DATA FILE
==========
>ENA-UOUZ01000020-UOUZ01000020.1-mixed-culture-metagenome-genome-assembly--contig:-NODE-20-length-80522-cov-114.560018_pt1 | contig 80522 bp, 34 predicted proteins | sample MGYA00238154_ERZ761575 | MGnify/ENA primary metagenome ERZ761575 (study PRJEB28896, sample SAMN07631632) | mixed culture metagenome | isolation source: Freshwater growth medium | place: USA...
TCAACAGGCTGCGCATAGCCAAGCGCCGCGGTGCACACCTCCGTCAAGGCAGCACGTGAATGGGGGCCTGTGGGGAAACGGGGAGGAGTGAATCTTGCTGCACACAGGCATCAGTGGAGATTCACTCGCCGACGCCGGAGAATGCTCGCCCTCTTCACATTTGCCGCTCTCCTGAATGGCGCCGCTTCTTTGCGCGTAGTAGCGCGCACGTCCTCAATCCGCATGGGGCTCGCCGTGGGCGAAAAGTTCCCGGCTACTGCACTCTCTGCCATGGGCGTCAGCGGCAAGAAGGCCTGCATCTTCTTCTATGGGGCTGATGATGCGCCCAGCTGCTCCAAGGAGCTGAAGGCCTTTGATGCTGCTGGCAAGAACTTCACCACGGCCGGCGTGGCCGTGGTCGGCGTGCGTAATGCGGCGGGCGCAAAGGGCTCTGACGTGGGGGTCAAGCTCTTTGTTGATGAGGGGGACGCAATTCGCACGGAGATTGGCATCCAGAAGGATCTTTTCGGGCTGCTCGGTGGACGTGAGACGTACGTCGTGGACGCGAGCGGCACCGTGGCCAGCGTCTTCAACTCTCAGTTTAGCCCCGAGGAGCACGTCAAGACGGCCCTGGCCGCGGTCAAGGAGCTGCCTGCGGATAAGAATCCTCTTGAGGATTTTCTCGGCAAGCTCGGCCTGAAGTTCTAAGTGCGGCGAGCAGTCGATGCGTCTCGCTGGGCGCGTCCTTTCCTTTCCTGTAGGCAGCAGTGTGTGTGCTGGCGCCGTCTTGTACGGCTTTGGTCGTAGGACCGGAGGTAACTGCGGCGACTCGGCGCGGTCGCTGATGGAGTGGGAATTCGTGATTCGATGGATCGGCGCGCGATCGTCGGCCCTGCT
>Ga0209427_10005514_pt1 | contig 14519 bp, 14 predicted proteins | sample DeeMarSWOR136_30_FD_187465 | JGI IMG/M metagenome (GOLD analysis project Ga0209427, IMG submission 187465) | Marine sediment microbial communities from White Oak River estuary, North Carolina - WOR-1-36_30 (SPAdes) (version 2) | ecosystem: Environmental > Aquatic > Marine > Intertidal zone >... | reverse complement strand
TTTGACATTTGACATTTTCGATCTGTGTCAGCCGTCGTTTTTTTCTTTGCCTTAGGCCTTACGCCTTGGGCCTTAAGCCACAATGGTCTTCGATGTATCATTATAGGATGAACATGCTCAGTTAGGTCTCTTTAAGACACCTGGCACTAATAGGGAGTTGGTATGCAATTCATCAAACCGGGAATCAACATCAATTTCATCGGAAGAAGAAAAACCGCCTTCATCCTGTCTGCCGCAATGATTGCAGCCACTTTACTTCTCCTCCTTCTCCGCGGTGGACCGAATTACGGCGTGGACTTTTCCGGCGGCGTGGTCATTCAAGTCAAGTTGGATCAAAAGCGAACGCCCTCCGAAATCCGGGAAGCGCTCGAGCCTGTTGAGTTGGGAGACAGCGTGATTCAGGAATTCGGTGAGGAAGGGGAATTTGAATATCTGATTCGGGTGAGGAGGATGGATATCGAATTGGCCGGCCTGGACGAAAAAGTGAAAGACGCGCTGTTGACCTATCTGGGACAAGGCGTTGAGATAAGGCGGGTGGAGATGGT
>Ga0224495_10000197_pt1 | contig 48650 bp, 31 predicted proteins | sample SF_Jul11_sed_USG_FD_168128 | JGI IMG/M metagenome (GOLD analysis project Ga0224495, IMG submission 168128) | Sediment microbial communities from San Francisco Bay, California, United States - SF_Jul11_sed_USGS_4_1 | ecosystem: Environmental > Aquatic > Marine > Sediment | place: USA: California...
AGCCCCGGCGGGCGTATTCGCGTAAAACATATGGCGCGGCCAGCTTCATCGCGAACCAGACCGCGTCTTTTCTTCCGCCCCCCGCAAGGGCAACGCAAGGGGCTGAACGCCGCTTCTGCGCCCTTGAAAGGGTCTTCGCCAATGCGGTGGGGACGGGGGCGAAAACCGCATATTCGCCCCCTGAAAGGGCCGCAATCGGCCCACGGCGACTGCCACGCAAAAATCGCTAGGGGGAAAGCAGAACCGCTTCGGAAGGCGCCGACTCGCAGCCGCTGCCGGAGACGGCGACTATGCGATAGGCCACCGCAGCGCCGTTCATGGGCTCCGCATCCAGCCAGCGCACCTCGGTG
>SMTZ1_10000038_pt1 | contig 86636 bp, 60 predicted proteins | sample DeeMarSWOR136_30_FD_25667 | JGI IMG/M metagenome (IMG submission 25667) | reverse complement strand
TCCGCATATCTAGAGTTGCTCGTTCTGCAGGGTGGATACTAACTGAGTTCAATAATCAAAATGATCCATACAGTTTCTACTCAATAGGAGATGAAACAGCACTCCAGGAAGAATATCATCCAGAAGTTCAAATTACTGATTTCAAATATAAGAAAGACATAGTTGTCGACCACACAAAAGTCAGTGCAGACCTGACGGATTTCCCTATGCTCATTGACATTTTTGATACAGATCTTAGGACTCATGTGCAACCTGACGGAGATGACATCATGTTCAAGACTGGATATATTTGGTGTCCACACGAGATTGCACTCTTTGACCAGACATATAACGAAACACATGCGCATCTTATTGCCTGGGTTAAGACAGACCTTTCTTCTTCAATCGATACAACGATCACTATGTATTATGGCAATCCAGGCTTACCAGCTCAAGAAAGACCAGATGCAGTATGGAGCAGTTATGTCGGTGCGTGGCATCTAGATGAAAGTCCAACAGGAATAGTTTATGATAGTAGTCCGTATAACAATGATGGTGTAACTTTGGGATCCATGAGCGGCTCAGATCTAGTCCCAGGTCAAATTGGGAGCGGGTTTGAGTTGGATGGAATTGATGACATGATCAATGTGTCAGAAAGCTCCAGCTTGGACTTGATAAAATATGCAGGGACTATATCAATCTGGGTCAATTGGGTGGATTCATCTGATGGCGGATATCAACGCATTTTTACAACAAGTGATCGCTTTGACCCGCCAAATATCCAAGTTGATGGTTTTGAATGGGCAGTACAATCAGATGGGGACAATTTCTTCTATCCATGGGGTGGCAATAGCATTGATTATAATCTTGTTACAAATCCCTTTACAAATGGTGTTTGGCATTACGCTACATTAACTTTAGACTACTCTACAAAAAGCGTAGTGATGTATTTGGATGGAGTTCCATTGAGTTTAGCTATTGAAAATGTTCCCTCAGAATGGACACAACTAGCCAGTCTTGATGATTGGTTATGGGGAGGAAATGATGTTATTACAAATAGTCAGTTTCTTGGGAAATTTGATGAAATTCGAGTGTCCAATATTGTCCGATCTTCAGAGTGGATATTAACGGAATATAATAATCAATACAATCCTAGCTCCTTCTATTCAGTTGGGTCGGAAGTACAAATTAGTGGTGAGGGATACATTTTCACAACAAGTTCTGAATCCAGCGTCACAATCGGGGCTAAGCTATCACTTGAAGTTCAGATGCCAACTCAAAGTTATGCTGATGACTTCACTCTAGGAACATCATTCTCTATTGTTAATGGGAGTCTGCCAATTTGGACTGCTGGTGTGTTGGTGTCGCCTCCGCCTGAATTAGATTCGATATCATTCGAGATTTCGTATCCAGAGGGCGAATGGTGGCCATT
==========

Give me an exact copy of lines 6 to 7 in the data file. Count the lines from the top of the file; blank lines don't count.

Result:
AGCCCCGGCGGGCGTATTCGCGTAAAACATATGGCGCGGCCAGCTTCATCGCGAACCAGACCGCGTCTTTTCTTCCGCCCCCCGCAAGGGCAACGCAAGGGGCTGAACGCCGCTTCTGCGCCCTTGAAAGGGTCTTCGCCAATGCGGTGGGGACGGGGGCGAAAACCGCATATTCGCCCCCTGAAAGGGCCGCAATCGGCCCACGGCGACTGCCACGCAAAAATCGCTAGGGGGAAAGCAGAACCGCTTCGGAAGGCGCCGACTCGCAGCCGCTGCCGGAGACGGCGACTATGCGATAGGCCACCGCAGCGCCGTTCATGGGCTCCGCATCCAGCCAGCGCACCTCGGTG
>SMTZ1_10000038_pt1 | contig 86636 bp, 60 predicted proteins | sample DeeMarSWOR136_30_FD_25667 | JGI IMG/M metagenome (IMG submission 25667) | reverse complement strand